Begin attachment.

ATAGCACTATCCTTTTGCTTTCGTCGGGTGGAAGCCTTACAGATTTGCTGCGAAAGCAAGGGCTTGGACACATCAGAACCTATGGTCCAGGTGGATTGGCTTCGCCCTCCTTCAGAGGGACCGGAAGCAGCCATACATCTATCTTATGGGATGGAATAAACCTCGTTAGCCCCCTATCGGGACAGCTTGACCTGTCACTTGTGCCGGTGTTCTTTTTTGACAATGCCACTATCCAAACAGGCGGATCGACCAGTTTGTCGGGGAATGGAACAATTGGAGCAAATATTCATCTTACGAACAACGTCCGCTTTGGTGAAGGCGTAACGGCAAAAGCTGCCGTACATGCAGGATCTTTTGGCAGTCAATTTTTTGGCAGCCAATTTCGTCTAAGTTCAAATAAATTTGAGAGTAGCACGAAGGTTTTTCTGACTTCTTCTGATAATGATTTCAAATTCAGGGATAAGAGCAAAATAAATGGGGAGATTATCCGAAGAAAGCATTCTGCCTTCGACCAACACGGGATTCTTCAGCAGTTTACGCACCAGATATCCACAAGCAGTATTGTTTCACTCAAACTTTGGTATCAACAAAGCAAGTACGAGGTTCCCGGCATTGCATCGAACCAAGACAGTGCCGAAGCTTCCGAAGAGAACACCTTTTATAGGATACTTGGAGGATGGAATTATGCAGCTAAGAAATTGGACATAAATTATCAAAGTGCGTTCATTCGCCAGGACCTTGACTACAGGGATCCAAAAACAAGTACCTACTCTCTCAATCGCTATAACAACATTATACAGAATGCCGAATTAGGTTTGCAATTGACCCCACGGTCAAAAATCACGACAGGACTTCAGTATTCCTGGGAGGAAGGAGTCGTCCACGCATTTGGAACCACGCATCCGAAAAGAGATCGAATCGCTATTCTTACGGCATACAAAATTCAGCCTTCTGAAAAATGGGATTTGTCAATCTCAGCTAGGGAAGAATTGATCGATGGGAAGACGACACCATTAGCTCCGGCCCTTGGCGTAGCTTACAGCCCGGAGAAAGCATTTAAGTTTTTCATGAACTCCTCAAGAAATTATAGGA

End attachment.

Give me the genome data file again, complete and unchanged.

ATAGCACTATCCTTTTGCTTTCGTCGGGTGGAAGCCTTACAGATTTGCTGCGAAAGCAAGGGCTTGGACACATCAGAACCTATGGTCCAGGTGGATTGGCTTCGCCCTCCTTCAGAGGGACCGGAAGCAGCCATACATCTATCTTATGGGATGGAATAAACCTCGTTAGCCCCCTATCGGGACAGCTTGACCTGTCACTTGTGCCGGTGTTCTTTTTTGACAATGCCACTATCCAAACAGGCGGATCGACCAGTTTGTCGGGGAATGGAACAATTGGAGCAAATATTCATCTTACGAACAACGTCCGCTTTGGTGAAGGCGTAACGGCAAAAGCTGCCGTACATGCAGGATCTTTTGGCAGTCAATTTTTTGGCAGCCAATTTCGTCTAAGTTCAAATAAATTTGAGAGTAGCACGAAGGTTTTTCTGACTTCTTCTGATAATGATTTCAAATTCAGGGATAAGAGCAAAATAAATGGGGAGATTATCCGAAGAAAGCATTCTGCCTTCGACCAACACGGGATTCTTCAGCAGTTTACGCACCAGATATCCACAAGCAGTATTGTTTCACTCAAACTTTGGTATCAACAAAGCAAGTACGAGGTTCCCGGCATTGCATCGAACCAAGACAGTGCCGAAGCTTCCGAAGAGAACACCTTTTATAGGATACTTGGAGGATGGAATTATGCAGCTAAGAAATTGGACATAAATTATCAAAGTGCGTTCATTCGCCAGGACCTTGACTACAGGGATCCAAAAACAAGTACCTACTCTCTCAATCGCTATAACAACATTATACAGAATGCCGAATTAGGTTTGCAATTGACCCCACGGTCAAAAATCACGACAGGACTTCAGTATTCCTGGGAGGAAGGAGTCGTCCACGCATTTGGAACCACGCATCCGAAAAGAGATCGAATCGCTATTCTTACGGCATACAAAATTCAGCCTTCTGAAAAATGGGATTTGTCAATCTCAGCTAGGGAAGAATTGATCGATGGGAAGACGACACCATTAGCTCCGGCCCTTGGCGTAGCTTACAGCCCGGAGAAAGCATTTAAGTTTTTCATGAACTCCTCAAGAAATTATAGGA